Table of Contents Show
- How Many National Parks Are There in the US?
- How Did the National Park System Start?
- How Are New National Parks Created?
- Can National Parks Be Removed From the System?
- Other Designations in the National Park System
- Check Off All The National Park Sites
You’ve likely heard of the Great Smoky Mountains, Yellowstone, and Zion National Parks. Those are just a few of the units managed by the National Park Service (NPS).
So you may be asking yourself, how many national parks are there? Let’s take a look.
How Many National Parks Are There in the US?
You may have heard there are 63 of them in the United States. However, that’s not exactly true.
There are 63 parks with the “national park” designation. The NPS currently manages 423 individual park units. In addition, it oversees 150 related areas and a multitude of conservation programs.
Did You Know? Can you guess which state recently got its first national park making it number 63 on the national park list?
How Did the National Park System Start?
In 1872, the U.S. Congress established Yellowstone as America’s first national park. John Muir and other environmentalists fought to preserve the wilderness to protect the lands in the American West.
Subsequently, this push for conservation led to President Woodrow Wilson consolidating the management of America’s federal parklands by forming the National Park Service in 1916.
How Are New National Parks Created?
Congress is the only entity that can designate an area as a national park. However, it is the responsibility of the NPS to do the research.
Additionally, they must provide the necessary information to congress regarding whether an area meets the essential criteria.
The NPS will recommend the appropriate state, local, or private actions for areas not meeting the requirements. This is the first step for any area working towards that designation.
The second step in the process is establishing the boundaries of the area. The NPS will adjust boundaries to include natural features, roads, or to protect any resources critical to the parks’ purpose.
At this point in the process, the NPS must also weigh the feasibility of the endeavor. They’ll weigh the requirements of administering a park based on the size, configuration, ownership, costs, and many other factors.
Once congress receives a final recommendation from NPS, they’ll begin holding congressional committee hearings and consult with the Secretary of the Interior for that recommendation.
Congress will craft legislation that will clearly explain the purpose of the area and provide an outline regarding specific directions for any additional planning, land acquisition, management, and operations.
From there, the area will receive one of the more than 20 designations when adding locations to the NPS. The national park title has typically been a designation that only the best parks receive. While each designation comes with different restrictions and protections, all of them aim to “leave them unimpaired for the enjoyment of future generations.”
Can National Parks Be Removed From the System?
Yes, a park can lose its designation or classification as a unit. One example is Mackinac National Park. This was a national park for 20 years before the NPS turned management over to Michigan. Currently, it’s one of the 103 Michigan state parks.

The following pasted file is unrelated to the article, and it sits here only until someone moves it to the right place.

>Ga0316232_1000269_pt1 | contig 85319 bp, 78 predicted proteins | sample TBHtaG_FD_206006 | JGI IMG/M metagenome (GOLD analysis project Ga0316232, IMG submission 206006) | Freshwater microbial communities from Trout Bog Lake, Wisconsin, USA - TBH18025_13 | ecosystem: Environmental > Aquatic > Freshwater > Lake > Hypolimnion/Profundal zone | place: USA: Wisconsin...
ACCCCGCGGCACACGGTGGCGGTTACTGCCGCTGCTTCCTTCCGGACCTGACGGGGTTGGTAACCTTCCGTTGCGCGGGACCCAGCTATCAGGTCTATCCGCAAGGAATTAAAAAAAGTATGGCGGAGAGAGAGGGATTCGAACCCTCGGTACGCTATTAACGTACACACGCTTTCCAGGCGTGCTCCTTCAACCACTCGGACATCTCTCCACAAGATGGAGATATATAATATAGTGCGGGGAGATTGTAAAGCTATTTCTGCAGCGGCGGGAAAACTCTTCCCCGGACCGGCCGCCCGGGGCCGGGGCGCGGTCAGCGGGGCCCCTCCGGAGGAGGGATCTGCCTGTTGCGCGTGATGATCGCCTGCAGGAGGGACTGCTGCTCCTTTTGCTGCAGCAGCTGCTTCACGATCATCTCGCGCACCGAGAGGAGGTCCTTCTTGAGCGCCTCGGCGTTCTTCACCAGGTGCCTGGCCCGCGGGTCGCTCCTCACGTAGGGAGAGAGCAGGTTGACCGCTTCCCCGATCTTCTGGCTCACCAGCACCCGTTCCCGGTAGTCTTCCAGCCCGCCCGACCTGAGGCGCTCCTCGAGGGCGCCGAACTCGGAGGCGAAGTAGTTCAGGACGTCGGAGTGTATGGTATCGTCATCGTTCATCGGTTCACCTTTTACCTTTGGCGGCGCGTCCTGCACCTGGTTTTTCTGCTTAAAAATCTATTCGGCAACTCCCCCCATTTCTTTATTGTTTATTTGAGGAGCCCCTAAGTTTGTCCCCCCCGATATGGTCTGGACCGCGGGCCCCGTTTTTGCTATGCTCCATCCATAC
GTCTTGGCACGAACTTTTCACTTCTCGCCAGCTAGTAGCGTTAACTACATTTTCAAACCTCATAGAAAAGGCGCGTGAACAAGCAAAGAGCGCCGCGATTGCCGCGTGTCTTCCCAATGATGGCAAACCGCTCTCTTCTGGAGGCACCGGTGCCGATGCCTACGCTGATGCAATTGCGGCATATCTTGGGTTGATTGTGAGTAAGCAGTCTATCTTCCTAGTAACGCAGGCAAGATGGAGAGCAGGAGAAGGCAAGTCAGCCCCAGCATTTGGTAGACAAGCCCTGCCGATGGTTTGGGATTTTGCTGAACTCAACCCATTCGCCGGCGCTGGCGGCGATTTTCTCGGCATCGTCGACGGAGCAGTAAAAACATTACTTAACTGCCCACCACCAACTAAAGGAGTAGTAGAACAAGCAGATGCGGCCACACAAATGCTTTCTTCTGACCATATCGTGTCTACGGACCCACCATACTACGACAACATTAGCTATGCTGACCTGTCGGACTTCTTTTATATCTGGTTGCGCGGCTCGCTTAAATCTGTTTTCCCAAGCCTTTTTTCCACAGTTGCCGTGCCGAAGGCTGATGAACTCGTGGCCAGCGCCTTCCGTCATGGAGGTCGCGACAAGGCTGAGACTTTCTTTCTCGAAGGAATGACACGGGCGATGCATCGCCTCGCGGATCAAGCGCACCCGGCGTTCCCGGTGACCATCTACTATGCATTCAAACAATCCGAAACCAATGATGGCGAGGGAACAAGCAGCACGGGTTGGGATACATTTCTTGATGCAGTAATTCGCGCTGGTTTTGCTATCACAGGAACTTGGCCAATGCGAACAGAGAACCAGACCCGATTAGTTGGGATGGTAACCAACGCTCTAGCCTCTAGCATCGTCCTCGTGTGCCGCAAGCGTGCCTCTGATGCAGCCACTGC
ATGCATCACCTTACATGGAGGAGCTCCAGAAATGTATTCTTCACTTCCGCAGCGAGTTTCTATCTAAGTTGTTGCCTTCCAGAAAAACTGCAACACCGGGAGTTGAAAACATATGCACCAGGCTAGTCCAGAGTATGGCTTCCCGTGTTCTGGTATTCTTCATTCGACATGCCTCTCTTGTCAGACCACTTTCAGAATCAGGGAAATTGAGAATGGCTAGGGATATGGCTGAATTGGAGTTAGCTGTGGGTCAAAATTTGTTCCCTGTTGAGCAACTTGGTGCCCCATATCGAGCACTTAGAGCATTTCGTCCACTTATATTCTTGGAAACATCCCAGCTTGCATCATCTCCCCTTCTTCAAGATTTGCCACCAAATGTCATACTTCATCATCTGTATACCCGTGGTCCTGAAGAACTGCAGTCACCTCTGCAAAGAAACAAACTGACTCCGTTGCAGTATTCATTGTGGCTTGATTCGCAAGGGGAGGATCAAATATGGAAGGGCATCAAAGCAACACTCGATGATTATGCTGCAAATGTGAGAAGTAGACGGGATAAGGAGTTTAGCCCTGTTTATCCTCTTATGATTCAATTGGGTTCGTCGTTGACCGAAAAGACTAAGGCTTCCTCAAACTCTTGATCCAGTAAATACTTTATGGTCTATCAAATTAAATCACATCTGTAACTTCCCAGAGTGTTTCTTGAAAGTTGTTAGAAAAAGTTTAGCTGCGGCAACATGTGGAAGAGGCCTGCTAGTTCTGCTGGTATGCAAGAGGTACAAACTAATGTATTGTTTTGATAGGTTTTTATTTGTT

A park loses its designation because the resources that earned the unit the designation diminished or eventually had less national significance. Some units have even lost their designation due to mismanagement and budgetary reasons.
Other Designations in the National Park System
The NPS units deemed “national parks” often get all the attention. However, some incredible units are overlooked because of their designation. Let’s look at some of the lesser-known ones.
A national preserve is an area managed by the NPS, and there are currently 19 in the United States. It has all the characteristics of a national park, but Congress permits public hunting, trapping, oil/gas exploration, and extraction.
For example, some national preserves include Big Thicket National Preserve in Texas, Big Cypress National Preserve in Florida, and Craters of the Moon in Idaho (this one is a national monument and national preserve).
The national monument designation appeared in 1906 for landmarks, structures, and other objects that have a historic or scientific interest. They are also owned and controlled by the government.
Pro Tip: Don’t skip visiting these national monuments that are better than most national parks.
The 31 national memorial sites are commemorative of a historic person or episode. However, the site doesn’t necessarily need historical significance that connects to the subject it represents.
National Historic Site
Units given the designation of national historic sites are sites containing a single historical feature. This feature has a direct association with the site’s subject.
The first national historic site was Salem Maritime National Historic Site in Salem, Mass. Also, another national historic site is Ford’s Theater in Washington. There are 74 national historic sites, so be sure to look a few up when you’re travel planning!
A national seashore is a coastal area that the federal government reserves for public recreational use. Two well-known national seashores are Cape Cod in Massachusetts and Canaveral in Florida.
Pro Tip: You need to visit these 10 national seashores at least once in your lifetime.
National Battlefield Park
Check Off All The National Park Sites
A great way to learn about all of the units managed by the NPS is to download its app. The NPS App can help you find units near you, some of which you may have never known existed. The app also makes it extremely easy to keep track of the units you’ve visited and provides information to help prepare you for your next visit.
How many units have you visited? What’s an NPS unit on your bucket list?